I enjoyed listening to the authors trials, tribulations and triumphs while taking some time away from his conventional life. Something I feel many long for but few actually do. I was surprised by how insightful the author is and felt myself wanting more of that inner voice. While the narration was acceptable, I felt it had too much of a melancholy tone that seemed a little off from what I envision the author's true persona to be.
I have listened to other audio books on the FLDS and while their behavior may be shocking to the uninitiated, I have become to expect the irrational from the faithful. This book is very revealing about what occurs within this religious community. However, I am very puzzled by the authors own beliefs in Mormonism. Based on the book and his occupation as a PI, he seems like a rational human being capable of logic and reason. During the course of his investigations and research into the FLDS, I have to believe he uncovered the truth about the not so humble beginnings of Mormonism which contradicts the whitewashed version the church leaders are slinging. I know about the white washed version since I was forced into the religion growing up. Additionally, the FLDS is actually staying true to what the founder of this religion envisioned in many ways that the more popular LDS religion does not. Like it or not his religion (LDS) and its doctrine have the same fundamental holes in its validity and the same sordid past as the FLDS. It's very puzzling to me that the author has turned a blind eye to this, especially knowing how this blind faith can be exploited by evil people. One would have to be very naive to think that some of the horror stories coming from the FLDS devoutly faithful would never occur in the Mormon religion or any other religion for that matter where followers turn off their brain and follow without questioning.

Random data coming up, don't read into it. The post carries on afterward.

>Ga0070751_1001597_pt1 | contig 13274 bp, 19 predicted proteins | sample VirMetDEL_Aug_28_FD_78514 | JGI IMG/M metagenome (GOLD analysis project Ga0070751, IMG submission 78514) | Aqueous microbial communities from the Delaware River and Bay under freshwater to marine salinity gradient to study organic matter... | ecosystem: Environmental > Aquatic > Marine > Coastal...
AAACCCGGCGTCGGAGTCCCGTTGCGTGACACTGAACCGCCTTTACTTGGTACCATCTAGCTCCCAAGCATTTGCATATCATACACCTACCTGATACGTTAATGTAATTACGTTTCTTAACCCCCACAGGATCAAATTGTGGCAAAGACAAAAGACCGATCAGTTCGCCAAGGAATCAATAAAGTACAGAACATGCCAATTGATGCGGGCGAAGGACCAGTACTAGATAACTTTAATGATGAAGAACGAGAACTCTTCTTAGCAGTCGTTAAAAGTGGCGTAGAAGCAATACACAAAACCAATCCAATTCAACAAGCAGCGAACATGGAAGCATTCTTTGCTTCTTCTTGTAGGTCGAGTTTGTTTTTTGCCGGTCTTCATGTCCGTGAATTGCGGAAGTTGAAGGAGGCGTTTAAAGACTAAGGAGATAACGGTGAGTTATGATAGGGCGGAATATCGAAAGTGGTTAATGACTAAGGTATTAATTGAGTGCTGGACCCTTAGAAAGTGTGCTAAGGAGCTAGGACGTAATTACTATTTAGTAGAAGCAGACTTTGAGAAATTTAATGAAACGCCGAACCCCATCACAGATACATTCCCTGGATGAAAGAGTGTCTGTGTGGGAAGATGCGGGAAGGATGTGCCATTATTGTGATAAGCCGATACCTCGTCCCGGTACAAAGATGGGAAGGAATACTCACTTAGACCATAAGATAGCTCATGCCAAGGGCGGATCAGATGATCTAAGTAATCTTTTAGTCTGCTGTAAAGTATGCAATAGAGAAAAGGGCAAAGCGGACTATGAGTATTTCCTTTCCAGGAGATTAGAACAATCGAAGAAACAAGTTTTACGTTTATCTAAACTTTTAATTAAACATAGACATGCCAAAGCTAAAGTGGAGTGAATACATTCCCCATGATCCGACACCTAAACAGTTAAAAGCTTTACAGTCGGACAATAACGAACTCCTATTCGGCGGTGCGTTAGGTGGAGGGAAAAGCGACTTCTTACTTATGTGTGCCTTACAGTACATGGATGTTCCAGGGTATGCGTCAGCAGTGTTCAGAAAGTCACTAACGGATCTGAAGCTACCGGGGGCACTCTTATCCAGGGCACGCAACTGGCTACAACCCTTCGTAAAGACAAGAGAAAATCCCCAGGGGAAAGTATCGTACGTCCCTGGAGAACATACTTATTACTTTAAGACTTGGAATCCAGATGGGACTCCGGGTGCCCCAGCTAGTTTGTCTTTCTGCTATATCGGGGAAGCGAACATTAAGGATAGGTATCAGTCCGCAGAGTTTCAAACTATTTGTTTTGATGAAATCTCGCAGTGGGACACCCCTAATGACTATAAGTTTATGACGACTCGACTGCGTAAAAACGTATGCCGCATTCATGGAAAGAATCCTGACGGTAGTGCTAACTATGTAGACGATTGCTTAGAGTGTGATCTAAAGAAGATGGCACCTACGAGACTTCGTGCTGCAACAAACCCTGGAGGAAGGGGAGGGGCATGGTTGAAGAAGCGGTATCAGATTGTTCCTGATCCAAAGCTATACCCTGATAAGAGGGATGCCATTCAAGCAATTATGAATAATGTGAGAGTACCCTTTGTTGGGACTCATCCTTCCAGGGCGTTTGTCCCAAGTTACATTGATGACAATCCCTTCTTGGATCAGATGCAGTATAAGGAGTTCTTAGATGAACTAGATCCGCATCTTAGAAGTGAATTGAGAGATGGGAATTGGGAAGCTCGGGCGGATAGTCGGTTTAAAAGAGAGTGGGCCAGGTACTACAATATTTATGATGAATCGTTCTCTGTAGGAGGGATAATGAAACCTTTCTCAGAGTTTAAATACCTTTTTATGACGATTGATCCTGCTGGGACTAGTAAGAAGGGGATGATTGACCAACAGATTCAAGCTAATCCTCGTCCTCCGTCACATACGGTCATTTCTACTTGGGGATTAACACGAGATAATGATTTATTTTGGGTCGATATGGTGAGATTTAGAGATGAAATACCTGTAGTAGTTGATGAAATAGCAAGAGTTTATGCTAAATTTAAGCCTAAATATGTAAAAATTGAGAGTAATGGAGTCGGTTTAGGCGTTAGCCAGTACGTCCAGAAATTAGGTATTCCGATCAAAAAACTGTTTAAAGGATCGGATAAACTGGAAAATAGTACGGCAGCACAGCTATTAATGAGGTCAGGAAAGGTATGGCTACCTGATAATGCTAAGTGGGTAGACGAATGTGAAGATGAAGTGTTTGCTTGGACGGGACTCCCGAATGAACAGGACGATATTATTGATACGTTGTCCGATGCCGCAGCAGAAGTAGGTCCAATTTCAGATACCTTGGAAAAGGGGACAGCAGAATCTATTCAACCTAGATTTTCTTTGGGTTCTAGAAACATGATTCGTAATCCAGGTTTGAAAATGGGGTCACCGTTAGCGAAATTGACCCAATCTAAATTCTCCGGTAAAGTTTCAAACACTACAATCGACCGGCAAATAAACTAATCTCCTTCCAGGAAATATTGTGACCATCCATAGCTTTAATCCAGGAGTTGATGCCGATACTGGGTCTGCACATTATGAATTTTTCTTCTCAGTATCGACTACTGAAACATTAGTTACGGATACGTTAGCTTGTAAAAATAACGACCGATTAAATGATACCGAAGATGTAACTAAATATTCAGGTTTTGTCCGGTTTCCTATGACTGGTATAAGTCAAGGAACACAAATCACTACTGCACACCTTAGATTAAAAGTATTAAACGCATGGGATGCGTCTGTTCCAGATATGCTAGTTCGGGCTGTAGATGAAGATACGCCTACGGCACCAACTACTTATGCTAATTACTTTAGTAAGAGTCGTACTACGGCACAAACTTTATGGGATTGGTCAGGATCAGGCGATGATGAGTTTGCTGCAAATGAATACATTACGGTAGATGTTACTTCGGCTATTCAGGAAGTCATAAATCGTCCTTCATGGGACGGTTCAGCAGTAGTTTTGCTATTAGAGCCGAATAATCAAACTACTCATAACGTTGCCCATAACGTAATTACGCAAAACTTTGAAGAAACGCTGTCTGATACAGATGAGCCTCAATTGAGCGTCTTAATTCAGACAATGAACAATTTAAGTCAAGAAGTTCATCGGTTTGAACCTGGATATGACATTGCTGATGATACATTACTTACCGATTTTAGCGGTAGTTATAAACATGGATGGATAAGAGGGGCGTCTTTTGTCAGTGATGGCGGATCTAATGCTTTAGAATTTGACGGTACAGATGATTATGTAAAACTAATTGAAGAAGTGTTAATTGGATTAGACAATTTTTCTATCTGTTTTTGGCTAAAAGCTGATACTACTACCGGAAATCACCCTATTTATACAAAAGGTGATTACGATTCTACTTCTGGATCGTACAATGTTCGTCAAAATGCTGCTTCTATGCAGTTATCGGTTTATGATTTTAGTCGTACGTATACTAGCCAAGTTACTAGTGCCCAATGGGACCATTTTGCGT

This audiobook gave me some explanations and insight into some of my behavior and feelings that I have wondered about for many years. It is very reassuring that I am not the only one who is wired this way and that there is nothing wrong with not wanting to be as social as society infers.